Cloisters of Saint John Lateran, Rome. Source:

Monday, 12 January 2015

The Cheltenham Flyer.

Title: "Behind Time".
Anonymous 19th-Century English Engraving depicting a Stagecoach.
Charles Dickens mentions a Stagecoach, 
called "The Cheltenham Flyer",
which travelled between Cheltenham and London, 
in one of his novels.
Private collection.
Source: Own work. Own photo at an art auction.
Author: Georges Jansoone (JoJan).
(Wikimedia Commons)

The Cheltenham Flyer.
Circa 1935. Behind "Castle"-Class 4-6-0
No. 5009 "Shrewsbury Castle".

One of Sir Felix Pole's last actions, as General Manager of the Great Western Railway, was to introduce the "Cheltenham Flyer" (or the "Cheltenham Spa Express" as it appeared in the official timetables), which ran between Cheltenham St. James and London Paddington at an average speed of 71.4 m.p.h., making it the world's fastest Train for several years.

On 6 June 1932, the "Cheltenham Flyer", behind No. 5006 "Tregenna Castle", achieved an average speed of 81.6 m.p.h. over the Paddington to Swindon section of the route, which was the fastest average speed ever achieved by a Train in normal passenger service.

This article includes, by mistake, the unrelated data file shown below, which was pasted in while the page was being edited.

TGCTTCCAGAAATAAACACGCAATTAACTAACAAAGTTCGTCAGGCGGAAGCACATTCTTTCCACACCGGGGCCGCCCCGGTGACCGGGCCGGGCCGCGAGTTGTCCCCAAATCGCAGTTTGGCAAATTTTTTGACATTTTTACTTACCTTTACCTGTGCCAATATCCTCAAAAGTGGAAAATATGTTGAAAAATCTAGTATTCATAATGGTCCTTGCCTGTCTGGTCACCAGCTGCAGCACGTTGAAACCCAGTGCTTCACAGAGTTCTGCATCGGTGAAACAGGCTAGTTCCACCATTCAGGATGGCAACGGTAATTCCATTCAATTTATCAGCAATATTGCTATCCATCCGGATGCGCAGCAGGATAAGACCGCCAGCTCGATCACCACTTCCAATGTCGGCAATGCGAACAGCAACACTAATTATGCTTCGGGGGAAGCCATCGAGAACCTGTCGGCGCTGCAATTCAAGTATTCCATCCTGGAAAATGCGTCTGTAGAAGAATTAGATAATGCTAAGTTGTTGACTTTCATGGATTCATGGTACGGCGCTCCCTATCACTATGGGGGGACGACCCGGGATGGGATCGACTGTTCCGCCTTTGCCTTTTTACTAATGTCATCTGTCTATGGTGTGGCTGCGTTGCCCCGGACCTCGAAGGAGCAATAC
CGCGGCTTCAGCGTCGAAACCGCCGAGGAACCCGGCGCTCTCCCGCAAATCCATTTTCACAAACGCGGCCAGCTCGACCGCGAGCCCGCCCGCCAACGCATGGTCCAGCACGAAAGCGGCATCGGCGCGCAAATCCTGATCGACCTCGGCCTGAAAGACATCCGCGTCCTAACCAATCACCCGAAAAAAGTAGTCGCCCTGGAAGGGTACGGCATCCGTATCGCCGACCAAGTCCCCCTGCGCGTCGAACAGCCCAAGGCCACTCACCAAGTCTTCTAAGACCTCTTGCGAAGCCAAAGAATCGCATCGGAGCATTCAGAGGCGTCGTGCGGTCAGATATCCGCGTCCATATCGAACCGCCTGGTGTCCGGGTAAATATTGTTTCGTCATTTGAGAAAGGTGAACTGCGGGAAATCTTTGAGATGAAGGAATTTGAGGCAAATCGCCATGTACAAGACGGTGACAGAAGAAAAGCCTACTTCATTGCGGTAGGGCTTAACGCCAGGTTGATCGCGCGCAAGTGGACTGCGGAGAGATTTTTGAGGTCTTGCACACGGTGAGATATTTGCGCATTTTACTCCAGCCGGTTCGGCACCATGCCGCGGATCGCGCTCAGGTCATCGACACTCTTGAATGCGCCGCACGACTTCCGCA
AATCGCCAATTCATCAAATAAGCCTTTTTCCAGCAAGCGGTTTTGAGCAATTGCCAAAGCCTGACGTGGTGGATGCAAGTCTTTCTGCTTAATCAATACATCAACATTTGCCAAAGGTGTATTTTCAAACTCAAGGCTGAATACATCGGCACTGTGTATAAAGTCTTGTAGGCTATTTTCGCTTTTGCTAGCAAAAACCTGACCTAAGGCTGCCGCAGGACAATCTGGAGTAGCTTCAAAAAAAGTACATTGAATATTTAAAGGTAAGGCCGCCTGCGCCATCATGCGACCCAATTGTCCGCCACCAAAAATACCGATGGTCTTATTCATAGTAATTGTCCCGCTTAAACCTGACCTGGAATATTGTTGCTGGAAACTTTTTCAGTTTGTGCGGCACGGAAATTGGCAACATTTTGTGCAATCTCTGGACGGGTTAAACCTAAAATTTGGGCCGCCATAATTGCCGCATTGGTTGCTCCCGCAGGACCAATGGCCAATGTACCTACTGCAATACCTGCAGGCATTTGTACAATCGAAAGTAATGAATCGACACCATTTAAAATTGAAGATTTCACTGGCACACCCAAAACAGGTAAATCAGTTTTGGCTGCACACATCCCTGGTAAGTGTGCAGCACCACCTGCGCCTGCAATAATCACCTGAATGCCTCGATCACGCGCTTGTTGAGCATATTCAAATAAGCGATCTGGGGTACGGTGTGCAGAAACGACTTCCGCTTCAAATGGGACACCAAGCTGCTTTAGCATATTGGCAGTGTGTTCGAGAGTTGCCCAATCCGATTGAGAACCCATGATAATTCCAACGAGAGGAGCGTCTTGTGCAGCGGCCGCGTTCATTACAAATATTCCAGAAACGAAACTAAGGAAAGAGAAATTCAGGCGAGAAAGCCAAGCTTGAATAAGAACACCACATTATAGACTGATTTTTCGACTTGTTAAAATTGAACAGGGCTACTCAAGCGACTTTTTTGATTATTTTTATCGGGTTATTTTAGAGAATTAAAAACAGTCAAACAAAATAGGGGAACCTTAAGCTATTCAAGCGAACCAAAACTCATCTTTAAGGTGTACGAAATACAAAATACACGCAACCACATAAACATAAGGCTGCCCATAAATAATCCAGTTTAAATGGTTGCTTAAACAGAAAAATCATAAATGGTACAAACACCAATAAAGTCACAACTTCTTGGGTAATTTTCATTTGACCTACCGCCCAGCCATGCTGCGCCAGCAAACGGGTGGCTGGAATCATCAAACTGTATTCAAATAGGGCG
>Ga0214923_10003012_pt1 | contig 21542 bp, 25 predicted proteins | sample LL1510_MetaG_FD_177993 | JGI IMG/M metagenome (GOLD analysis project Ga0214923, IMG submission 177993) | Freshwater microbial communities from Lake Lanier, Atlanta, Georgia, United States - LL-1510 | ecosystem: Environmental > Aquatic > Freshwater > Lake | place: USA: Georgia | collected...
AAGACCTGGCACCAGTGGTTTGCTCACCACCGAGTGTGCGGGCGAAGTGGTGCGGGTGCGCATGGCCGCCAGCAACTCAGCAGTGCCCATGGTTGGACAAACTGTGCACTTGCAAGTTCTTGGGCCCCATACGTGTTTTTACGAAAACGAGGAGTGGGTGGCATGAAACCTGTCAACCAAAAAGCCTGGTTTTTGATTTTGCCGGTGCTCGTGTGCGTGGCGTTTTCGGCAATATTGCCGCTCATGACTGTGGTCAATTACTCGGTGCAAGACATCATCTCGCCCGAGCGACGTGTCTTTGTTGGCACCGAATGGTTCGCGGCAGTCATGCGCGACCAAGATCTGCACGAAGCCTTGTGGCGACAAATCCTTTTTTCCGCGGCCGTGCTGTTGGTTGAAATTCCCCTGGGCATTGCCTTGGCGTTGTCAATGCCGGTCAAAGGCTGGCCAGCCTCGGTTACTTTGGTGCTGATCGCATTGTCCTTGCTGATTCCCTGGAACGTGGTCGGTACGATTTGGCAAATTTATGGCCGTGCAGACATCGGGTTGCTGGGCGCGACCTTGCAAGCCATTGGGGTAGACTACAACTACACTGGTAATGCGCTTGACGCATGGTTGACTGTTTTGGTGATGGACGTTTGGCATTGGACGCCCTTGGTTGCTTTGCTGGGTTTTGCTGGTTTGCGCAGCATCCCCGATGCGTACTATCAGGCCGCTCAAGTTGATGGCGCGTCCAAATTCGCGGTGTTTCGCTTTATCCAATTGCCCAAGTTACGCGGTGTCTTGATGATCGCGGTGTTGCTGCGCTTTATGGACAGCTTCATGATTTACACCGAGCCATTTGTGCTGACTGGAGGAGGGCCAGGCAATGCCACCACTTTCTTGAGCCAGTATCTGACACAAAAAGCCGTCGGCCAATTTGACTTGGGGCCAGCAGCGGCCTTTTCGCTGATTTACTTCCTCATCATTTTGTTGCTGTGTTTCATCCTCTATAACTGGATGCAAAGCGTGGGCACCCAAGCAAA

One of the most popular Great Western Railway posters of all time,
The artist was Charles Mayo. The poster, produced in 1939, depicted The Cheltenham Flyer.

One area that the Great Western Railway's (GWR) managed to attract a lot of publicity was in the speed of their services, and one of the GWR Expresses - The Cheltenham Flyer - was groomed to become the fastest Train in the world. This amazing record was first achieved in 1929, with a booked average speed of 66.2 mph from Swindon to Paddington.

Maintaining this speed was easy on 'Brunel's Billiard Table' [Editor: The Western Railway Line running from Paddington to The West Country] especially as 'Castle'-Class Locomotives were employed for the 'Flyer'. 

However, in 1931, Canadian Pacific Railways took the record for a few short months until the GWR raised the average speed to 69.2mph. As an extension of the speed theme, the artist Charles Mayo, in 1939, produced one of the most popular Great Western posters of all time (see, above), which depicts The Cheltenham Flyer.

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